The UK arm of Discovery Networks has declined to comment on speculation that it’s considering partnering with BT to sell its channels directly to Sky households.
On Wednesday evening the company, which operates a range of popular factual brands as well as the Eurosport channels, announced it had failed to agree terms with Sky on a new carriage deal.
Discovery accuses the UK’s largest pay-TV provider of using its dominant position in the market to squeeze content providers, implying that it and other channel owners were indirectly being asked to subsidise Sky’s £4.1bn renewal of its premier league football rights.
Sky has denied the claims and says the channels are no longer as popular with viewers as they used to be and that it had been “overpaying” for them in recent years.
Unless a deal is reached the channels look set to vanish from Sky’s EPG next week.
While many viewers will be hoping a deal is struck, Sky has removed Discovery’s channels from its website:
Meanwhile rumours have begun to circulate that Discovery could extend its current wholesale deal with BT and allow it to offer the channels to Sky homes.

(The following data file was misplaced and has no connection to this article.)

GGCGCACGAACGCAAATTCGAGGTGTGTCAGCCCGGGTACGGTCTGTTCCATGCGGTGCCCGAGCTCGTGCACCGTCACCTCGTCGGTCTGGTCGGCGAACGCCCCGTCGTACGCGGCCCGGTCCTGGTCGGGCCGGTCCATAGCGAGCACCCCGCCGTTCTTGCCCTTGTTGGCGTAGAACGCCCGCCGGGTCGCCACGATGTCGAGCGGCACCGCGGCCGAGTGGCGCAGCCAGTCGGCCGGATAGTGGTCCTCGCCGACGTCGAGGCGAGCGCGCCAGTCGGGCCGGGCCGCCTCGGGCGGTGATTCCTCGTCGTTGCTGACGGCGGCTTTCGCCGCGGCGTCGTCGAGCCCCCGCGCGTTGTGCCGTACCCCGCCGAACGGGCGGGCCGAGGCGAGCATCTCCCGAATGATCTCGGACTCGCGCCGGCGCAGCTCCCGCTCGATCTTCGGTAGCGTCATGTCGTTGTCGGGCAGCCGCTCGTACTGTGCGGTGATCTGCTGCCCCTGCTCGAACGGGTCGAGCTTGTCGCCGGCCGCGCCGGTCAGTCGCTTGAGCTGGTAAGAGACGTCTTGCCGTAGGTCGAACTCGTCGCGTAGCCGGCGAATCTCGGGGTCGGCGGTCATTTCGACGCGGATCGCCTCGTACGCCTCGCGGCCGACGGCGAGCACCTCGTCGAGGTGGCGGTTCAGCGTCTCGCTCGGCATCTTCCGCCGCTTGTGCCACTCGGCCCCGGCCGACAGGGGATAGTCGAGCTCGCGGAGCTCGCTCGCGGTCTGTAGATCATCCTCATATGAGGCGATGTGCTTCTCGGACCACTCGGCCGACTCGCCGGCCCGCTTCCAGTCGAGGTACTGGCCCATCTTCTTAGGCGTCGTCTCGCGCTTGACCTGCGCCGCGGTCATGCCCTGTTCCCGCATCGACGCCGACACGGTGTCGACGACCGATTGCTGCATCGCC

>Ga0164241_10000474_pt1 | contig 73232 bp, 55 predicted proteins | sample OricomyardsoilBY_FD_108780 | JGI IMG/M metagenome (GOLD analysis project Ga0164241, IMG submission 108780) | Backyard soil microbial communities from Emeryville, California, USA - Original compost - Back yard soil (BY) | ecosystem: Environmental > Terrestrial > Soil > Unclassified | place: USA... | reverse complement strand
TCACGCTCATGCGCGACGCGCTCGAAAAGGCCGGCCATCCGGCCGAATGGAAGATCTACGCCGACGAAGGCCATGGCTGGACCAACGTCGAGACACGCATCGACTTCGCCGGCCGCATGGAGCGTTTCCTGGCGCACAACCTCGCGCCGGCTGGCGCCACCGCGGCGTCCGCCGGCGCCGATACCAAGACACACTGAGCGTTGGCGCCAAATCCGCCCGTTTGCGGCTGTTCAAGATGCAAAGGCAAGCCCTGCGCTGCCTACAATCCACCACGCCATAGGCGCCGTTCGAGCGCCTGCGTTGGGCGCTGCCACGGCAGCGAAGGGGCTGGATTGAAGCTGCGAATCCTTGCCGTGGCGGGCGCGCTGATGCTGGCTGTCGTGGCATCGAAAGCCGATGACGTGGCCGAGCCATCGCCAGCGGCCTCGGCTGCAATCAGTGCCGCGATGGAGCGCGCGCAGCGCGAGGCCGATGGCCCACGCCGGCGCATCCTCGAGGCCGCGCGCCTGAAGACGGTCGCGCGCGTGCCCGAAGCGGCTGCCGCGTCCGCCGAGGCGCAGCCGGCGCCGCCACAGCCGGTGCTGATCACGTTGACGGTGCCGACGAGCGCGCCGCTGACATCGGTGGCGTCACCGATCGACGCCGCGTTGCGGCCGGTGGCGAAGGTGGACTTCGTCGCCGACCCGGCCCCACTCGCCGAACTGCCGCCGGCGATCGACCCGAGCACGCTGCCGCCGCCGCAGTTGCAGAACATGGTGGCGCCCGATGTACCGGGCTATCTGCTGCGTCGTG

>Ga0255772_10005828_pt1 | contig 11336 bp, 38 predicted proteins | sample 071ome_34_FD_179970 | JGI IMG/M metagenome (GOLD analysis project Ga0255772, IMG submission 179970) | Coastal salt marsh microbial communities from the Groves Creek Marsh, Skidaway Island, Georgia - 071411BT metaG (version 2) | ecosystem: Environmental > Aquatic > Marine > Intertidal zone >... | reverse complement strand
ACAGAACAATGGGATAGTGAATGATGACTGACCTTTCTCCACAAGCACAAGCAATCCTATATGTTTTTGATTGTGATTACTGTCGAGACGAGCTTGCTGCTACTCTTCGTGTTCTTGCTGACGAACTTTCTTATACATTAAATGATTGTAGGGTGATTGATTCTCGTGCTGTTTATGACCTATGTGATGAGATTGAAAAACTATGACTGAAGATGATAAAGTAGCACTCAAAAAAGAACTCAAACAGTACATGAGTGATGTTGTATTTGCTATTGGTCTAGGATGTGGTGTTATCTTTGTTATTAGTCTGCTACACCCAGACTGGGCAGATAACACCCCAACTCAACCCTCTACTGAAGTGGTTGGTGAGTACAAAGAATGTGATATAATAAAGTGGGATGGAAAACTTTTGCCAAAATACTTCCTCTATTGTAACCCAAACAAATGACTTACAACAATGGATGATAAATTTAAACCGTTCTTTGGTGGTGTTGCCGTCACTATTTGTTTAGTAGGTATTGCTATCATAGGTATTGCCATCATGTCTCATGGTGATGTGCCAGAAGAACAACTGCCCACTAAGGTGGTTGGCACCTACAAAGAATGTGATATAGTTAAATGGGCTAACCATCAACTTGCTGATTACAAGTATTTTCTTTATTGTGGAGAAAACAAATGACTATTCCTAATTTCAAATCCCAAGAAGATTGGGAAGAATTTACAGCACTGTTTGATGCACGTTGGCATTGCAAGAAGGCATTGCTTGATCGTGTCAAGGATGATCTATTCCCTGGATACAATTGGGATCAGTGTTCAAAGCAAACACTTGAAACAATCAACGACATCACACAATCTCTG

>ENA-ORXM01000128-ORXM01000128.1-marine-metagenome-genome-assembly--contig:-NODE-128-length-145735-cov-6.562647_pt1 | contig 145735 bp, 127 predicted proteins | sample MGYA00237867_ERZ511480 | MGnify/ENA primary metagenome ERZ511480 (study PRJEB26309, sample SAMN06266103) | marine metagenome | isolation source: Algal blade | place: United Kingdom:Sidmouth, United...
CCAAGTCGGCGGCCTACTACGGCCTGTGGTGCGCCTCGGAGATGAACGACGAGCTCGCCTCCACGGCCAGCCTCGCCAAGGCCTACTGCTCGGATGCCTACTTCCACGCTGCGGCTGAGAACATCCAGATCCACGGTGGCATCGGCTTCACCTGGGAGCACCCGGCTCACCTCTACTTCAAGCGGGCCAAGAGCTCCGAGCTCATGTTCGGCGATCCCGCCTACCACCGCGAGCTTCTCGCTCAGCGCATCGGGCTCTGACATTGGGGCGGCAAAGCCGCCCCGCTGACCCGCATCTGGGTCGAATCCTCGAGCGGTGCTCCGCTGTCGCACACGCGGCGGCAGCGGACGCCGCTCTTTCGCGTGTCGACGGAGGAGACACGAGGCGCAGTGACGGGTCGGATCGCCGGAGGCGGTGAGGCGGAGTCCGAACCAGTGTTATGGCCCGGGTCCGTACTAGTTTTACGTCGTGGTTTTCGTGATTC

BT has its own pay-TV platform, which includes Discovery’s line-up of channels, but also sells its sports channels directly to Sky customers to maximise their potential audience.
It does this by taking advantage of a regulatory ruling which requires Sky to allow other providers to charge customers direct for channels while using their Sky viewing card to decode them.
In addition to its sports channels, BT also bundles its exclusive AMC channel which offers a selection of first-run US dramas, including Fear The Walking Dead, and is soon to add BoxNation to its line-up.
Overnight rumours have suggested that Discovery could extend its deal with BT to allow the broadband giant to add its channels to the pack it offers to Sky households.
Such a move would further boost the appeal of BT’s bundle and make it a more potent rival on Sky’s own platform.
Other options potentially available to Discovery include making its channels subscription-free on satellite and using any increase in viewing figures to raise prices to advertisers and sponsors.
Discovery declined to comment on the rumours.